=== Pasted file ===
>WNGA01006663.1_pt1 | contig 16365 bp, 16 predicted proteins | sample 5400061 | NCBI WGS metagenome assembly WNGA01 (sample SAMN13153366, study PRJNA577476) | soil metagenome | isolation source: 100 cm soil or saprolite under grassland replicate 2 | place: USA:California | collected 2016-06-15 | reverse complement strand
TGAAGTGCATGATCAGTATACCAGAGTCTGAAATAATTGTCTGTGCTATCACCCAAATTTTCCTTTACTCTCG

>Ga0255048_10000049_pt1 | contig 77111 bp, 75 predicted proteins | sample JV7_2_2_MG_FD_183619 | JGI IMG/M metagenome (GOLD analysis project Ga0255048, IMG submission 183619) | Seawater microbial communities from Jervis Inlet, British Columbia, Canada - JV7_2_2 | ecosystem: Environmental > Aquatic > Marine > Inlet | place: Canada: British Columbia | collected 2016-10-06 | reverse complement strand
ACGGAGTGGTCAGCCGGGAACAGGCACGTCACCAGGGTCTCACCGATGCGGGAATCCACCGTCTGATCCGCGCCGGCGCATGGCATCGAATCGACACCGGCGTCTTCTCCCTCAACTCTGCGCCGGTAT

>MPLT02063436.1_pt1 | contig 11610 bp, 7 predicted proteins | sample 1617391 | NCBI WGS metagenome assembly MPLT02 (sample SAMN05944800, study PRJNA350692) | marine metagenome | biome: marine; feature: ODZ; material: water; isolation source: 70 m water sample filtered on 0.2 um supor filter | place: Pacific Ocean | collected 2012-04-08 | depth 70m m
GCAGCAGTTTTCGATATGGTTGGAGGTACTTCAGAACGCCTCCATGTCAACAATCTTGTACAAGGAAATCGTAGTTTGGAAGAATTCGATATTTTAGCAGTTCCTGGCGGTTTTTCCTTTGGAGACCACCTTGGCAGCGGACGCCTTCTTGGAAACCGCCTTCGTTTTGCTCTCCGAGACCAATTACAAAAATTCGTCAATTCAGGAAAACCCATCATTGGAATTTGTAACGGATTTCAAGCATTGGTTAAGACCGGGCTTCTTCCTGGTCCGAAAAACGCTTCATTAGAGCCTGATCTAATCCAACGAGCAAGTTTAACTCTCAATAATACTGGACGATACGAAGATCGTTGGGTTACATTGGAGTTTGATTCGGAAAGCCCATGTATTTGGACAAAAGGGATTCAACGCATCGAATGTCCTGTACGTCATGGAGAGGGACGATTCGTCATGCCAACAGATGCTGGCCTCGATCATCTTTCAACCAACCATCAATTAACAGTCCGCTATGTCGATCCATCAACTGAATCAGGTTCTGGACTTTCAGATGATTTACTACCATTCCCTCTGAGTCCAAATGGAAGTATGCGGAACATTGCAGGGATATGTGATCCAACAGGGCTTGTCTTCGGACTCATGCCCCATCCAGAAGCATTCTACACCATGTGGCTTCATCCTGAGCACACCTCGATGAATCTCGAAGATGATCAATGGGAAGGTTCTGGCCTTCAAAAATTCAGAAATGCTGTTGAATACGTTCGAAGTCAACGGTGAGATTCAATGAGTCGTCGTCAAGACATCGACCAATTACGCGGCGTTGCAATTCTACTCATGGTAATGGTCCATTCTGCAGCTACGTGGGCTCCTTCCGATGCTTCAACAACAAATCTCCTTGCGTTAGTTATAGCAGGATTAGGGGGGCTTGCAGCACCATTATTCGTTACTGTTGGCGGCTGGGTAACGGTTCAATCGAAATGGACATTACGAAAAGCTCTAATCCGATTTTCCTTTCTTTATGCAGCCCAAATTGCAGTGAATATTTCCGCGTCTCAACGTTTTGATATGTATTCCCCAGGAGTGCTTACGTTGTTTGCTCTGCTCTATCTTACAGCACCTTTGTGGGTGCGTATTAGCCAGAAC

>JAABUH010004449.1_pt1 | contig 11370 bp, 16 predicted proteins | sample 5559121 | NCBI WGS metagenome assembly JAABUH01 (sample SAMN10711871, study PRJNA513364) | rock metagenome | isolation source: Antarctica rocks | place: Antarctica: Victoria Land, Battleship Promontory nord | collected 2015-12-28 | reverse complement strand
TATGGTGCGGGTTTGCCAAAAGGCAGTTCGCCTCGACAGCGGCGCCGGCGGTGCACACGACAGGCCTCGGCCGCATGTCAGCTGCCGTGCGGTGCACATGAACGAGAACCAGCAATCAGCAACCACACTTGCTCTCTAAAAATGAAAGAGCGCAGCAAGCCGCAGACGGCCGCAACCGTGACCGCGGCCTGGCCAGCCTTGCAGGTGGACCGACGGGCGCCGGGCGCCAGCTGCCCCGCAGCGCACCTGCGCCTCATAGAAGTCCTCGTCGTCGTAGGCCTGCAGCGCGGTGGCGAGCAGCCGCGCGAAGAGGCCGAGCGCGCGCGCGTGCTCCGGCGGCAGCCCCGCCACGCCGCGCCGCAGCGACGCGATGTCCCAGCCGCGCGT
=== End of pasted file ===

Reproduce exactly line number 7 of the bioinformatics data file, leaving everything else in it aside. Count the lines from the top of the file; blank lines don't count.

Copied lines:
>JAABUH010004449.1_pt1 | contig 11370 bp, 16 predicted proteins | sample 5559121 | NCBI WGS metagenome assembly JAABUH01 (sample SAMN10711871, study PRJNA513364) | rock metagenome | isolation source: Antarctica rocks | place: Antarctica: Victoria Land, Battleship Promontory nord | collected 2015-12-28 | reverse complement strand